This article builds on the article titled "Preparation of Raw Fleece Part I "  In part one we covered the scouring of a raw targhee fleece.  Now you have a clean fleece but it sure does not look like yarn or anything that you could make into yarn.  It looks cleaner but it still has vegetation in it and it is kinda clumpy and stuff.  Fear not, we will tackle the fleece and turn it into roving that will be ready to spin :)

In phase one, we were working with targhee fleece. For phase two, we are switching to llama fleece. The only reason we are switching to llama fleece is that I have some that I need to prepare and spin. I received this from a local llama sanctuary, and once it is spun I will give half of it back to them to sell so they can keep the sanctuary going.  The process is the same it is only the feel of the spinning that is different.

So let's get started with phase II of processing a raw fleece.

What you will need before you start -

  • A scoured fleece - hopefully you have one after reading the "Processing Phase I" article.
  • Carders - either hand or drum depending on your preference and your pocket book.  We will be discussing hand carders
  • Drop spindle or spinning wheel - also depends on preference and pocket book
  • Patience - lots of it!

Step 1:  Picking

As you can see from the photo below the fleece is pretty clean now after having been processed in phase I.  Although the fleece is pretty clean you will notice that there is still a little vegetation in the fleece.  There are several means of removing more of the vegetation. One way would be to use a Picker.  Pickers come in a variety of models but they all basically do the same thing - they separate the fleece locks and loosen more of the vegetation in doing so.  Pickers fluff up the fleece and make it easier to do step two - card the fleece. 

I do not use a picker at this time.  I just haven't gotten it in the budget yet but probably will pretty soon.  It is not a necessity as picking can be performed by hand.  I just put out a big towel on the floor and pick through it while I watch TV or listen to the radio.  If it is a nice day you may choose to do this outside because you will have a lot of fuzzies getting loose as you card.  Simply separate chucks of fleece with your fingers and try to arrange the locks in the same direction.  This is also a good time to separate by length.  Some cuts will not be of a length that is good for spinning unless you want a fuzzy yarn.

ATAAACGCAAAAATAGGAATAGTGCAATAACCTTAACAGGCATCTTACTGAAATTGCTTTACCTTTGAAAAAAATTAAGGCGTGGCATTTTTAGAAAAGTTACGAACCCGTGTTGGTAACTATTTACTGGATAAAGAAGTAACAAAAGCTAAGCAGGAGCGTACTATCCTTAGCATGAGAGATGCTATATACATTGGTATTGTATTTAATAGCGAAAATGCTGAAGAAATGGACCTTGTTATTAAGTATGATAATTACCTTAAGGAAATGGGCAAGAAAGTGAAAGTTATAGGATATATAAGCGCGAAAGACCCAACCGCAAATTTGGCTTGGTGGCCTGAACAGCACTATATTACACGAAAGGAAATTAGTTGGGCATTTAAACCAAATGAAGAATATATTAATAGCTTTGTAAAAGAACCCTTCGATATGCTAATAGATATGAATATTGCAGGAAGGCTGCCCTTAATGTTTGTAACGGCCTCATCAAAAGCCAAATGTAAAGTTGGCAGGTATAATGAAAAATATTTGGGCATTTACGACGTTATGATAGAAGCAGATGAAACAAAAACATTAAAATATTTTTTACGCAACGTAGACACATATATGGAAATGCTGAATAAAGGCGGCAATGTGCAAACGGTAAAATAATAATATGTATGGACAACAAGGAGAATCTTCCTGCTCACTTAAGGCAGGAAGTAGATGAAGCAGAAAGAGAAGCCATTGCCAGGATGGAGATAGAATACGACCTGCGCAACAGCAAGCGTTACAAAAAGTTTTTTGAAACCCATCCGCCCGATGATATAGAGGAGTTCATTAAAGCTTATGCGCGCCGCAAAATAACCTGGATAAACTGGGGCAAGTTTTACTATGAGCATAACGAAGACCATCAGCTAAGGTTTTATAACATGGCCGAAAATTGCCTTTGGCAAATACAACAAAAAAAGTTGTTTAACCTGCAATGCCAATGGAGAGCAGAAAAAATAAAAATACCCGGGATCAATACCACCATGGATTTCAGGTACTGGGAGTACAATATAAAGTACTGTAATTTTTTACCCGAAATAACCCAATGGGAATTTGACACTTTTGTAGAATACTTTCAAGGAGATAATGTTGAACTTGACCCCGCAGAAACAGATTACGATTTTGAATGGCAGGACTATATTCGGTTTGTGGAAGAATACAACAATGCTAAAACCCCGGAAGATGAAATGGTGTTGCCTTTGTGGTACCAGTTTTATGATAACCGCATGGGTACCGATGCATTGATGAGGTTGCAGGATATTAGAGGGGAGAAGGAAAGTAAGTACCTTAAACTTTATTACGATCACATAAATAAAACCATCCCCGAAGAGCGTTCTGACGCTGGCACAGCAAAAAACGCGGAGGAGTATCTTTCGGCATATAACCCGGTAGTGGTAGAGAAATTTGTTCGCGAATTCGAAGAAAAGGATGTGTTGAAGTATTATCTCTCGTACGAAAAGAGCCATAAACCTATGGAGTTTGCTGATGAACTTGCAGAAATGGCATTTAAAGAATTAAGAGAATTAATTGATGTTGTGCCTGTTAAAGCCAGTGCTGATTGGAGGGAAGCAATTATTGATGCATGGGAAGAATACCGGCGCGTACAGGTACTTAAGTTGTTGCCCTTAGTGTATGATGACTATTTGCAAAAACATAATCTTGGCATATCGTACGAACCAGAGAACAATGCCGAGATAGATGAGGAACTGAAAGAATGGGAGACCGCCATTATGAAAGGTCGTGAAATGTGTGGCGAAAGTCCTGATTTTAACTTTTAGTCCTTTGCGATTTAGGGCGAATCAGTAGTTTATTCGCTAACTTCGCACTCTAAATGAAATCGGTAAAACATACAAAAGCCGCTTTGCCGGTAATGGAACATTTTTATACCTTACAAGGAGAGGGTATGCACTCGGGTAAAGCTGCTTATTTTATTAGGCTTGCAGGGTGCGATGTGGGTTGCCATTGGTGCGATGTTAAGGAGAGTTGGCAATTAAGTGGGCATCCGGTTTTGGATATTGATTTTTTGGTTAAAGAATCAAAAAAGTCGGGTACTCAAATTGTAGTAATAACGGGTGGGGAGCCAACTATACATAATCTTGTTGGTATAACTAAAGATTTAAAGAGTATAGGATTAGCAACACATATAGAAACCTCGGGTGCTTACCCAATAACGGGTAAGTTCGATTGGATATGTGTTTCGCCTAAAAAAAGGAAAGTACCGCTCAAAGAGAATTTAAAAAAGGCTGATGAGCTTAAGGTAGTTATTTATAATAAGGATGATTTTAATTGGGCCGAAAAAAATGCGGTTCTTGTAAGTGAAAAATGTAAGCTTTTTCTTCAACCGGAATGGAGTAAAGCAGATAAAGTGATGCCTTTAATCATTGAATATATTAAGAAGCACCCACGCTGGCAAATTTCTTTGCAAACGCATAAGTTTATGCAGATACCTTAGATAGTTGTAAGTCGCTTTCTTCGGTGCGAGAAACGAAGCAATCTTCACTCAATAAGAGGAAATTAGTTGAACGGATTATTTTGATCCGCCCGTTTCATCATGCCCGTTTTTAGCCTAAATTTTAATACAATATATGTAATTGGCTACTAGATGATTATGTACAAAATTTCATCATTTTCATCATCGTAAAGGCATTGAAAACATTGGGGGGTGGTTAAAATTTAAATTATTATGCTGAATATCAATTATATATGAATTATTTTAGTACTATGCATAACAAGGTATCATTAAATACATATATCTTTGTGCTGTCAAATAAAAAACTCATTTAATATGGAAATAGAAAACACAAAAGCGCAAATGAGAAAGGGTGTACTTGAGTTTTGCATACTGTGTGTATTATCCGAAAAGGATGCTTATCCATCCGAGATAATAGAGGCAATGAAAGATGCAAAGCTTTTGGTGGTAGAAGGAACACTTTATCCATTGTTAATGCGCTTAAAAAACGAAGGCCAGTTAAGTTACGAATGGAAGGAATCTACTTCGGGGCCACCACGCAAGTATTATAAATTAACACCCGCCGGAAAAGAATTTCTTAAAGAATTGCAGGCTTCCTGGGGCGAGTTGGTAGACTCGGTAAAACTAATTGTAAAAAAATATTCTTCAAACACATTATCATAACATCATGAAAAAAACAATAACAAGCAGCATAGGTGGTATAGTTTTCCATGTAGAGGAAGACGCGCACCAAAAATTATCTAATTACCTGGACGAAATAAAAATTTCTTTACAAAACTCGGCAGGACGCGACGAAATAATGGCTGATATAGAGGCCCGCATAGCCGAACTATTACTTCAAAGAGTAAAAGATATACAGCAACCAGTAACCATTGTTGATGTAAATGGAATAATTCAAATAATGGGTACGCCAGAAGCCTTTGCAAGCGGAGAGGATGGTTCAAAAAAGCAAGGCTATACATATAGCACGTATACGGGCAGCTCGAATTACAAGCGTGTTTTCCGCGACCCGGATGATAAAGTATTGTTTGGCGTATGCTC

Step 2:  Carding

Now take some of your separated locks and place them on your hand carders.  This is known as loading the card.  I use Schact 72 hand carders.  They have 72 pins per square inch.  The pins per square inch are important to know because the fiber you are processing dictates how many pins per square inch you will need.  Cotton requires more pins per square inch than wool. If you are unsure which carders you need for your fiber ask the rep you are buying your carders from for a recommendation.  If you are using a drum carder follow the directions of your drum carder as they are all a little different.  Do not overload the carders as this can end up matting you fleece. 

Now place one card on your leg and take the other card and lightly take it over the card laying on your leg.  Hold the carders at a slight angle as you pass them over.  If you hear the pins scraping than you are using too heavy a hand.  Lightly passing over is the key to keeping your carders in good shape and processing your fiber nicely.  Make several passes over the locks until they look smooth. 


Half of the locks will now be on the other card already so transfer the rest of the locks off of the card on your leg.

Now swap the cards so the newly loaded carder is on your leg.  Follow the same steps you just took for the first pass with the second carder.  You may have to repeat this process several times to get the locks smooth and clean. 

Finally scrape the last of one of the cards onto the other card so all the locks are together again and begin to roll the locks using the cards to help form the rolls. 

I usually collect enough rolls until I feel it is worth spinning them.

Now your fiber is ready to spin!